“If you think you’ve made a mistake, it’s not a mistake if you’ve learnt from it: Its part of your learning curve. It only becomes a mistake if you repeat it and haven’t learnt from it.” – Dadi Janki


The foundation of personal resilience is taking time each day to create a sense of self that is unshakable. Knowing yourself, your potential and what is meaningful to you is the key to building resilience and giving a boost to your inner strength and sense of well-being.

Ask yourself three questions each day:

• What have I done today?

• What have I seen in someone else that was positive or inspiring today?

• What did I do that was positive or inspiring today?

Resilience is about understanding the emotions we have, and being open and courageous as we look within. I need to check in with myself: What am I doing with my inner space? Are my thoughts driven by fear, or can I look within and discover what is amazing about me?

The more intentional and proactive I become as an individual, the more I am creating a basis of wellness. Taking the time to care and nurture myself gives me the courage to move forward. To live a life that is valuable and connected, we must first be open, curious, compassionate, caring and connected with ourselves. This good relationship with our self becomes an inner compass that allows us to steer through any situation and have the courage that it takes to move forward.

As my resilience grows, my trust in others also grows, which enables them to also have a greater sense of resilience.


“How could I have done that? I could have kicked myself.” When we dwell on failure, we break our self-trust and we set in motion self-sabotage mechanisms which prevent us from feeling joy. At that moment of failure, it is easy to feel that things are rock bottom. Over the years, a number of things have helped me when I experience a setback or failure. When I have this experience, I ask myself one question: Do I want to be right? Or do I want to be happy?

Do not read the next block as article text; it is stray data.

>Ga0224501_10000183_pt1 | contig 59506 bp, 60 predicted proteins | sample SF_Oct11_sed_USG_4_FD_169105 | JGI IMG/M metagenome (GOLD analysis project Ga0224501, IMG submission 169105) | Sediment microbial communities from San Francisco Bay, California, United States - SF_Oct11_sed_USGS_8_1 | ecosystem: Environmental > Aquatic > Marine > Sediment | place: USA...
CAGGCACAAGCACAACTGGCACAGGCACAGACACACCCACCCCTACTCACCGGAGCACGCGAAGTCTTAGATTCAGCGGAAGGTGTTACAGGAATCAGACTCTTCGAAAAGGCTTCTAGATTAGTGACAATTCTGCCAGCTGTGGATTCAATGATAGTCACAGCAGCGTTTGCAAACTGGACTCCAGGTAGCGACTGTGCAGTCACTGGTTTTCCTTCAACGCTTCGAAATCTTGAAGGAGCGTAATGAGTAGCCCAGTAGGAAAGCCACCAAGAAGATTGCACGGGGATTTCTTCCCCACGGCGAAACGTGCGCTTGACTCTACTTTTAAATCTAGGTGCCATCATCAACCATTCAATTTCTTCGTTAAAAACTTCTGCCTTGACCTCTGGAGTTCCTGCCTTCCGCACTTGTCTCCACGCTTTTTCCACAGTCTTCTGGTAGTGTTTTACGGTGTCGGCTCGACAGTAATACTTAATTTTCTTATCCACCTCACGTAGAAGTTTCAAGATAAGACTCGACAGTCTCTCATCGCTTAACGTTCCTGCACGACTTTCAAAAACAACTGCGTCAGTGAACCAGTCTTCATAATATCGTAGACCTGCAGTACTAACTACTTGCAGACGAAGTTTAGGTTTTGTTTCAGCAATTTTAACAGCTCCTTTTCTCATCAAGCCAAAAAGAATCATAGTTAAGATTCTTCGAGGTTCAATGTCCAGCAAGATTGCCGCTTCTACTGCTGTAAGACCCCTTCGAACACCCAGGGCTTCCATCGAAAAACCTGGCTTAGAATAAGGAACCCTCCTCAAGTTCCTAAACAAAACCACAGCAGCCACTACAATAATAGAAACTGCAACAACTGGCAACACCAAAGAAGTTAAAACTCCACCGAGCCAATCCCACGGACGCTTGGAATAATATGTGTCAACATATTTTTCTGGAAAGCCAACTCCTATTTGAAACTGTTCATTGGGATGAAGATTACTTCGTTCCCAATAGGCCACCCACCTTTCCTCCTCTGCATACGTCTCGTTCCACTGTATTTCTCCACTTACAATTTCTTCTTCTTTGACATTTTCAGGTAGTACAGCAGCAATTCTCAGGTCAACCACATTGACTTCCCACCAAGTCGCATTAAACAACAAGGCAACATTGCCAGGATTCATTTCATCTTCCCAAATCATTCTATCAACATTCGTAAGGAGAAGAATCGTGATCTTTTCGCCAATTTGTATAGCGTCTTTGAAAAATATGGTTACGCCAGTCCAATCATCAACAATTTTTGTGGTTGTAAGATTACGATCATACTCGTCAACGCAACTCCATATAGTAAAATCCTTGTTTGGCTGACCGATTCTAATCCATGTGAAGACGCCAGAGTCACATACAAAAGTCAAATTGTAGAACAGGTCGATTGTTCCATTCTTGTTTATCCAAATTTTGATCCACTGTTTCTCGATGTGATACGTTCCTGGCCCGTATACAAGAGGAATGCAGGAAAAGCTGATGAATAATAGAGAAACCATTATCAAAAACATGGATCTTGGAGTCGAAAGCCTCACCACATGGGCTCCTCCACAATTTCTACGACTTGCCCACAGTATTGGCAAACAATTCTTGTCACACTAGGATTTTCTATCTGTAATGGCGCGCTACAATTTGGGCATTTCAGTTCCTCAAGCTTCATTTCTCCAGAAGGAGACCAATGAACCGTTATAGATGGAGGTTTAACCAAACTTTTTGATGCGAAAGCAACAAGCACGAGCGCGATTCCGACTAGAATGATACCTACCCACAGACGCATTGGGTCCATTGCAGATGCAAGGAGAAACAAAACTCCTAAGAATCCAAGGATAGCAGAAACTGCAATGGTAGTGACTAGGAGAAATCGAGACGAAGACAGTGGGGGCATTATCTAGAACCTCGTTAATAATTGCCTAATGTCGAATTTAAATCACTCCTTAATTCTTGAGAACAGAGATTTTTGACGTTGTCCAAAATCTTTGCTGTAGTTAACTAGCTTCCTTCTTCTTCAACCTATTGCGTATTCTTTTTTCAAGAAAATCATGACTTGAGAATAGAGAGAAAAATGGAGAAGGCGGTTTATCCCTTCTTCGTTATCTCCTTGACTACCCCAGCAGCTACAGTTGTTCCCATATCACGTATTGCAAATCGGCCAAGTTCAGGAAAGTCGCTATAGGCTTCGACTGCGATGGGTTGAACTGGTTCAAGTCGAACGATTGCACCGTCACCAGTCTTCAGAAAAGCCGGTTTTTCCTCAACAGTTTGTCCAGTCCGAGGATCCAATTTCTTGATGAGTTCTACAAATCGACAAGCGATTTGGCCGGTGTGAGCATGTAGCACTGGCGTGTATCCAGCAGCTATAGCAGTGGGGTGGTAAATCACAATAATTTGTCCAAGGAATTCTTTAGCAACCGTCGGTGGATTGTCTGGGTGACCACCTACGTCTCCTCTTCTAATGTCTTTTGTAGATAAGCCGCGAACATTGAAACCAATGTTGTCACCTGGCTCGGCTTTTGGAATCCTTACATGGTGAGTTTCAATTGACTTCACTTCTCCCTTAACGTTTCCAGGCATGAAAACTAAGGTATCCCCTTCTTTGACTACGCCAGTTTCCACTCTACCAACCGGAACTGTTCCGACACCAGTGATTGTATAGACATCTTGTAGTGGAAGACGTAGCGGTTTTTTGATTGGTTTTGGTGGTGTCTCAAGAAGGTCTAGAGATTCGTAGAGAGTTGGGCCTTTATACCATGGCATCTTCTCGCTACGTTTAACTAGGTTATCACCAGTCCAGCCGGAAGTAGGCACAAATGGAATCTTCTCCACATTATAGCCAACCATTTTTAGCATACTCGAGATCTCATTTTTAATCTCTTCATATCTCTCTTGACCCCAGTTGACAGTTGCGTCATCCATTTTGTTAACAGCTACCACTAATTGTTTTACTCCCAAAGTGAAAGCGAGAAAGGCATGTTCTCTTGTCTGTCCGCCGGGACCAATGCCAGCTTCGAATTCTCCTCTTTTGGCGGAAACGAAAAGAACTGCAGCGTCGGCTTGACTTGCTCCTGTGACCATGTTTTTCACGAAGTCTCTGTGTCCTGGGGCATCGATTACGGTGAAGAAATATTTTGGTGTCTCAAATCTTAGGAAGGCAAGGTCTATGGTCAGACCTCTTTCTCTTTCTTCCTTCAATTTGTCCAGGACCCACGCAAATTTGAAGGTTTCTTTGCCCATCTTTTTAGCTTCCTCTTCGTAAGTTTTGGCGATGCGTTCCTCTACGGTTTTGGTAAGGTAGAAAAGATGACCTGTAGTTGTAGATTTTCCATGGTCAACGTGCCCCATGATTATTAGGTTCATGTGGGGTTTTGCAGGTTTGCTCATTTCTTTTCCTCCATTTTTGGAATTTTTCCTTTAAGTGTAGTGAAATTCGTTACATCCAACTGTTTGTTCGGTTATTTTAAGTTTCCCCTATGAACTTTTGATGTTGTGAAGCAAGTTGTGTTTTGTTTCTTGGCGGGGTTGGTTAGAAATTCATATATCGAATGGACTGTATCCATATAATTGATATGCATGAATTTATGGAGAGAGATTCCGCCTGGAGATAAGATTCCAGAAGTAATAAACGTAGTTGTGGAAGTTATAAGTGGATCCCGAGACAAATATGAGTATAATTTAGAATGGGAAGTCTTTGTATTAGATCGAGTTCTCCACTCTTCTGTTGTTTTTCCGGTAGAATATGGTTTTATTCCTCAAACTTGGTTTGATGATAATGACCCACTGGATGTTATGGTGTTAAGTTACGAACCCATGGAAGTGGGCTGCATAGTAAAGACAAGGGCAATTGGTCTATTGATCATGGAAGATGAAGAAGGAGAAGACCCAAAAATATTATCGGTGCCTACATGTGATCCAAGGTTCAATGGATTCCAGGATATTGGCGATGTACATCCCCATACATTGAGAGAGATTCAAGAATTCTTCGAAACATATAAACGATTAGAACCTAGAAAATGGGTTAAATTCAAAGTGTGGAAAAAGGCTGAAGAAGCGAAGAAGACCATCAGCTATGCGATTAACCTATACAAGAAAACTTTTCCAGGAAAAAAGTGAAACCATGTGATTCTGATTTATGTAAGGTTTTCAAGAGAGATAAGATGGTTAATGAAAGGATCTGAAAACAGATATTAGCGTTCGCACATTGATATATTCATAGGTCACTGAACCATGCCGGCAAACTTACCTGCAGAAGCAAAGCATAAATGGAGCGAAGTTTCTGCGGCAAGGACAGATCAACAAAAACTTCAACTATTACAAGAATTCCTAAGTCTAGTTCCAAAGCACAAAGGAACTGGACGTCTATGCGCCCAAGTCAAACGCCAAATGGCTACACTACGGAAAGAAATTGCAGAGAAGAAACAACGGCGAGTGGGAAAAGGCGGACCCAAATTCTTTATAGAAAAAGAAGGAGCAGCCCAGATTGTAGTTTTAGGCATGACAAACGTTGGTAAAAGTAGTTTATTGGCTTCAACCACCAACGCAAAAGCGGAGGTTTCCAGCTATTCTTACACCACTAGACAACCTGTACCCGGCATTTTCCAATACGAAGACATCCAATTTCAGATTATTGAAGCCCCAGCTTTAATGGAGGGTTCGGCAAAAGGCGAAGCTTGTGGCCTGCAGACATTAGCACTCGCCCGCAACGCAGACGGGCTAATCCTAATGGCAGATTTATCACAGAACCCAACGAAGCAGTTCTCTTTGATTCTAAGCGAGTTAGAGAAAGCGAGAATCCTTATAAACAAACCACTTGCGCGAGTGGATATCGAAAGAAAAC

It is more important to be happy, right? I have learnt that failure is not as drastically bad as we tend to project it. The first thing about failure is that it gives you time to reflect and learn from the situation. When we do this, the ability to bounce back becomes very natural.

The gift of failure is that it teaches me empathy, humility, compassion and kindness. I have made some mistakes, but I am also growing. I learn to accept myself and let the past be the past. Another gift of failure is that it brings newness, courage and creativity – it shows me that it’s possible to do things differently.


When I feel that my feet are not on solid ground, when there is uncertainty and change, ask yourself these questions:

• What does being completely peaceful mean to me?

• What does it mean to be a creative force?

• What is the vision that I hold for myself?

• Am I the most important person in my life?

The vision that you hold for yourself gives the result. Meditation is an ideal way to boost positive energy and anchor ourselves in a vision of inner peace and resilience. Simple thoughts relax the mind and create a little space in our day to experience peace, happiness, gratitude and love.

Meditation experiences of peace, gratitude and love create unlimited reserves of resilience.

Arti Lal is the co-ordinator of Inner Space, a Brahma Kumaris self-development and meditation centre, in Covent Garden, London, UK.